After Solar Impulse's successful landing in Abu Dhabi, the capital of the United Arab Emirates, with Bertrand Piccard at the controls, he posed with fellow pilot Andre Borschberg. The two alternated on 23 days' worth of flights without using any fuel.
The trip had mechanical setbacks, and the plane's average speed would be legal on many American streets. But when the Solar Impulse aircraft touched down in Abu Dhabi in the early morning darkness Tuesday, it successfully completed a round-the-world voyage using only solar power.
Swiss pilots Bertrand Piccard and André Borschberg took turns flying the single-seat aircraft that began its trip on March 9 of 2015, flying more than 26,700 miles in a total of 17 stages (23 days) as they soared under the sun's power and then glided through the night.
When the Solar Impulse 2 airplane arrived in Spain from New York last month, it was greeted by the Spanish Eagle Patrol.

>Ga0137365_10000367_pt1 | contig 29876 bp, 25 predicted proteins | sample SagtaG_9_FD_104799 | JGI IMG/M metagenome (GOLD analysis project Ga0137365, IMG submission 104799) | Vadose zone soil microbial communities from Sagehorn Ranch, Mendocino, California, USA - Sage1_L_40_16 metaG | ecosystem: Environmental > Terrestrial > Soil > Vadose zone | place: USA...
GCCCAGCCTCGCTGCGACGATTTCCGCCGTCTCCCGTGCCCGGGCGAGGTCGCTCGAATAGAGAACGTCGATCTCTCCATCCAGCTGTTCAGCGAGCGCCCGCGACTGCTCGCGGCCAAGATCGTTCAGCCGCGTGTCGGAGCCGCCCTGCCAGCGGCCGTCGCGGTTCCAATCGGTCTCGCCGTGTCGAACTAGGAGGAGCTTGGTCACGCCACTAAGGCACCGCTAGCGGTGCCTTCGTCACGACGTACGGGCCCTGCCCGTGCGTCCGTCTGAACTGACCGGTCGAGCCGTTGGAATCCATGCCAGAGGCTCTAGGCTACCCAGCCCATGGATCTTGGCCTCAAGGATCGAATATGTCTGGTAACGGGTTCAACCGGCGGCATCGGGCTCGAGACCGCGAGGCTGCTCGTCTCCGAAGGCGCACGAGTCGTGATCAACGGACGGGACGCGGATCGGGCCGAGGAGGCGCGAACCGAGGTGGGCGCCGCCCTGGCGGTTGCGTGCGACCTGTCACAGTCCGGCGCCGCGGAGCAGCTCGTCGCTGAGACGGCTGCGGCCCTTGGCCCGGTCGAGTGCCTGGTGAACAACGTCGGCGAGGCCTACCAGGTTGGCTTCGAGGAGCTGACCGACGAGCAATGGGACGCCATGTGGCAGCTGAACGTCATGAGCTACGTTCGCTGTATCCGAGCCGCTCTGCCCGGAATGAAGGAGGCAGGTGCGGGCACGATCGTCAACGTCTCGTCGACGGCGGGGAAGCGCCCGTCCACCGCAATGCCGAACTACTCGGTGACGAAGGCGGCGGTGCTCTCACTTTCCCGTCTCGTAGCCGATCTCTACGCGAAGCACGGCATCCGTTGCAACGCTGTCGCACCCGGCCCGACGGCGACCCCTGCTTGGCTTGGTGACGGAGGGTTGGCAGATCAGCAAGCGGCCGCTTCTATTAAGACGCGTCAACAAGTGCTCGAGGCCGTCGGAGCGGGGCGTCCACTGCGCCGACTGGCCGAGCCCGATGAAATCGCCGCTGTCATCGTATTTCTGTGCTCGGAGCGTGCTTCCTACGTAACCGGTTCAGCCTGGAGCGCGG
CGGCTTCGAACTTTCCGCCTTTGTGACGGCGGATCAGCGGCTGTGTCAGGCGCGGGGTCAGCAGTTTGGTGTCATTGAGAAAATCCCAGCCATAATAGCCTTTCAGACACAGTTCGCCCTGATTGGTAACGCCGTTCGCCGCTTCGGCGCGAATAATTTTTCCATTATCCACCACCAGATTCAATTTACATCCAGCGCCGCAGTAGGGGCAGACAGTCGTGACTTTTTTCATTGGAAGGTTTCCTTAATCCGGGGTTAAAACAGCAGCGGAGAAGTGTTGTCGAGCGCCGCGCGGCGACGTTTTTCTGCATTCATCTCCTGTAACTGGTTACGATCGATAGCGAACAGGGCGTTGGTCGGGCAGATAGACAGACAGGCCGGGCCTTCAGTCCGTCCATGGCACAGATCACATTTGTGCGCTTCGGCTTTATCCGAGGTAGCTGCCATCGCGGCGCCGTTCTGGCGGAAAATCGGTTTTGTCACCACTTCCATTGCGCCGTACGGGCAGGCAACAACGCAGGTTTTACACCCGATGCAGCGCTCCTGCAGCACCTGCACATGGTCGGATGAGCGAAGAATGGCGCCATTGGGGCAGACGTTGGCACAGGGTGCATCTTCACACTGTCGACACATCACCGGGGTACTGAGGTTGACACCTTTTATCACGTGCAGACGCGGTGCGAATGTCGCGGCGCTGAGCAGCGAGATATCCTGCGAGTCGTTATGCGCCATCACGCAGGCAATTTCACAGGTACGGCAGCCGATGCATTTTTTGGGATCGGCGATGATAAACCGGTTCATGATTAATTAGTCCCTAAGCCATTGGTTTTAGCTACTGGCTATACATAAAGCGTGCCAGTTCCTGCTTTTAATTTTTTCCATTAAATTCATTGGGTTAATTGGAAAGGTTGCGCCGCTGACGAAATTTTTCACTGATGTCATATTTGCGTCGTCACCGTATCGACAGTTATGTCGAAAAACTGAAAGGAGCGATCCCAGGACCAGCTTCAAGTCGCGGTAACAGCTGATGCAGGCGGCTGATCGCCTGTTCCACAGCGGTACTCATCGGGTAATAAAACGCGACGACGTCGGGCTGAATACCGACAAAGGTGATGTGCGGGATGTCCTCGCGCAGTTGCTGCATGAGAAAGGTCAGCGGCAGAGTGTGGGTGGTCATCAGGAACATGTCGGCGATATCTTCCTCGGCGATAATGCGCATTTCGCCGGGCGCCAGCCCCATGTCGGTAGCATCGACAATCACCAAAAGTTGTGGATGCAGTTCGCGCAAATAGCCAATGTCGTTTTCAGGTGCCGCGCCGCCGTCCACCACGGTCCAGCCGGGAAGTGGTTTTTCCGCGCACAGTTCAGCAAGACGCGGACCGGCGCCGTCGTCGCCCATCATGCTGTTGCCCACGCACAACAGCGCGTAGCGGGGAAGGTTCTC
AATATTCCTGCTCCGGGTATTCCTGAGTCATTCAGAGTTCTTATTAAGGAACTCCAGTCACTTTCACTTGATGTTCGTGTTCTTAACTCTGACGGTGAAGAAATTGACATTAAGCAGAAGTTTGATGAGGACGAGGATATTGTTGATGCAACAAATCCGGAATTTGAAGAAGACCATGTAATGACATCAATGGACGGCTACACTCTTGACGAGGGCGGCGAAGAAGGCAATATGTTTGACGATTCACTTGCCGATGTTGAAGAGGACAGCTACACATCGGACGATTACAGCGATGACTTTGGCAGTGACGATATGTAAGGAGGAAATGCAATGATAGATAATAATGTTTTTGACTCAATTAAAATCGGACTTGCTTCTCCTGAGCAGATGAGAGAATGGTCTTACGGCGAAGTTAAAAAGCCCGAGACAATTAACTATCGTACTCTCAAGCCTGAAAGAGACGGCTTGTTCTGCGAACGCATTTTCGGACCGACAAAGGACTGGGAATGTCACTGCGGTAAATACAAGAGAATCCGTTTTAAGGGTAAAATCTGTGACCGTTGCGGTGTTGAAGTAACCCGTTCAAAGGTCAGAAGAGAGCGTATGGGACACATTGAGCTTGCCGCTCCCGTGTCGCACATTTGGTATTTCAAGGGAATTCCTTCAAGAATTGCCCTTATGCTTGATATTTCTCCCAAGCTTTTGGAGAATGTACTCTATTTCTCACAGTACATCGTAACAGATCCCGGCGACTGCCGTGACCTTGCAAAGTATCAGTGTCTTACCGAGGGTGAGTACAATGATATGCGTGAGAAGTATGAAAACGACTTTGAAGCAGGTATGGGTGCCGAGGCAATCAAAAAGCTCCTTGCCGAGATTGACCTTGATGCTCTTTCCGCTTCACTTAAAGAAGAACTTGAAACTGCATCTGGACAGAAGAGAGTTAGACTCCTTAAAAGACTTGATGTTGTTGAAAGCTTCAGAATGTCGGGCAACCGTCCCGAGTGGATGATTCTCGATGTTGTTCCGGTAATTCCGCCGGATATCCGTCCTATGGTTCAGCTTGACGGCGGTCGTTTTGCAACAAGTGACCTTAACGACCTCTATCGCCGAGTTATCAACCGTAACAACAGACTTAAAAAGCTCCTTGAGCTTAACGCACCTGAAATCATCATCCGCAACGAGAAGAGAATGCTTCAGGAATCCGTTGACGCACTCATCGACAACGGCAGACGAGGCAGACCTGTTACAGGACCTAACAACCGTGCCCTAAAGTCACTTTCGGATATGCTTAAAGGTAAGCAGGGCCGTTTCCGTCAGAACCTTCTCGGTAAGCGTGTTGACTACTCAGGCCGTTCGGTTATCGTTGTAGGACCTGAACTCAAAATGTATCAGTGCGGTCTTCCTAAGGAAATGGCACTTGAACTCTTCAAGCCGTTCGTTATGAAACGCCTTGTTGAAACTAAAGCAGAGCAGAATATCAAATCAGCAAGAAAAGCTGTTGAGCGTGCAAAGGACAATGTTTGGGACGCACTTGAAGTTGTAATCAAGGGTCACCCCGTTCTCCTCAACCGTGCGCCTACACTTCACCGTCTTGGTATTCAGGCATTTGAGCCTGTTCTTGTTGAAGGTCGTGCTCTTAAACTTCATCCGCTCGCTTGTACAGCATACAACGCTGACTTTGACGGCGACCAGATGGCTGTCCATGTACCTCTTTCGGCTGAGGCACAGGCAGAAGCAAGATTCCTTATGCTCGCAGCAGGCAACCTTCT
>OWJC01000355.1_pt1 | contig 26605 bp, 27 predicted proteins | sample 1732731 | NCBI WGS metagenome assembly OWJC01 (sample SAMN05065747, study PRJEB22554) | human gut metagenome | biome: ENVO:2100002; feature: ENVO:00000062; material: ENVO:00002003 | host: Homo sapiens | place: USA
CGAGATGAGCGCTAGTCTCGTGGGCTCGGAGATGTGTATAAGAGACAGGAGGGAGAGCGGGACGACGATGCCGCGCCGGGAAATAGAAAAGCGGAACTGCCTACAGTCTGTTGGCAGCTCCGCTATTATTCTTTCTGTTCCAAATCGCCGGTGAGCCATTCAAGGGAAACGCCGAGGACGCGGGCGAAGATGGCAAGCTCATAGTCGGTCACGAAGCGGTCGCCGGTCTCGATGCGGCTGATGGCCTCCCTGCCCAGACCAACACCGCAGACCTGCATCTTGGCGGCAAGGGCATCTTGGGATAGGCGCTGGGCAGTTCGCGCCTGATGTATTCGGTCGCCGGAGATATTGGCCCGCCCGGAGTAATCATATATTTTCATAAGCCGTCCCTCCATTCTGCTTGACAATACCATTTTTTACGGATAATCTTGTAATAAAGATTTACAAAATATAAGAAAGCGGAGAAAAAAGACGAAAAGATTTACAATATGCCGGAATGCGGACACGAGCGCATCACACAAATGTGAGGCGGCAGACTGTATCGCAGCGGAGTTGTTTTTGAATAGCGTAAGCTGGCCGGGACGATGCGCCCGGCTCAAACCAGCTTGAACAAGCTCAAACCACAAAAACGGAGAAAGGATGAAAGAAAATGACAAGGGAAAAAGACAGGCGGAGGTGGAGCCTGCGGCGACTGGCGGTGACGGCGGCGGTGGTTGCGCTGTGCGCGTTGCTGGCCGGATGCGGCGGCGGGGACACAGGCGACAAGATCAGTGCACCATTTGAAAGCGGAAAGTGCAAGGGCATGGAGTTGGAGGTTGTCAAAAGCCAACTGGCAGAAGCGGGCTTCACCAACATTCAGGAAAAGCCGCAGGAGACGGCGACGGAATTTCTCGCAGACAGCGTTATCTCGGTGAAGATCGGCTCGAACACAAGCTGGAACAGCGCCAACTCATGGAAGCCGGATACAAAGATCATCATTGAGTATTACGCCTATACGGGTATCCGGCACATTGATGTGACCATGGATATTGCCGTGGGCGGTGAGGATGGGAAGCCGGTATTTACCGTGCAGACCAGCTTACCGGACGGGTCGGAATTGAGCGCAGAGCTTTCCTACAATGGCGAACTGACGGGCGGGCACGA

"This is not only a first in the history of aviation; it's before all a first in the history of energy," Piccard said. "I'm sure that within 10 years we'll see electric airplanes transporting 50 passengers on short to medium haul flights."
"But it's not enough," Piccard added, saying that the solar technology that powered his plane can also be used on the ground to cut emissions in half.
The journey earned numerous records, including the trans-Pacific leg flown by Borschberg that took five days and nights, setting a mark for the longest solo flight in any airplane, according to the team behind Solar Impulse.
The path of Solar Impulse is shown in this graphic released by organizers of the sun-powered flight project.
Here are the stats on the flight's final leg from Cairo to Abu Dhabi:
Pilot: Bertrand Piccard
Flight time: 48 hours, 37 minutes
Maximum altitude: 28,000 feet (8,534 m)
Average speed: 34.5 mph (55.40 km/h)
Flight distance covered: 2,694 km (1,674 miles)
As Merrit reported for the Two-Way, when Solar Impulse embarked on its final leg, organizers called it one of the most complex they'd undertaken, citing high temperatures on the ground, strong thermal currents and no-fly zones.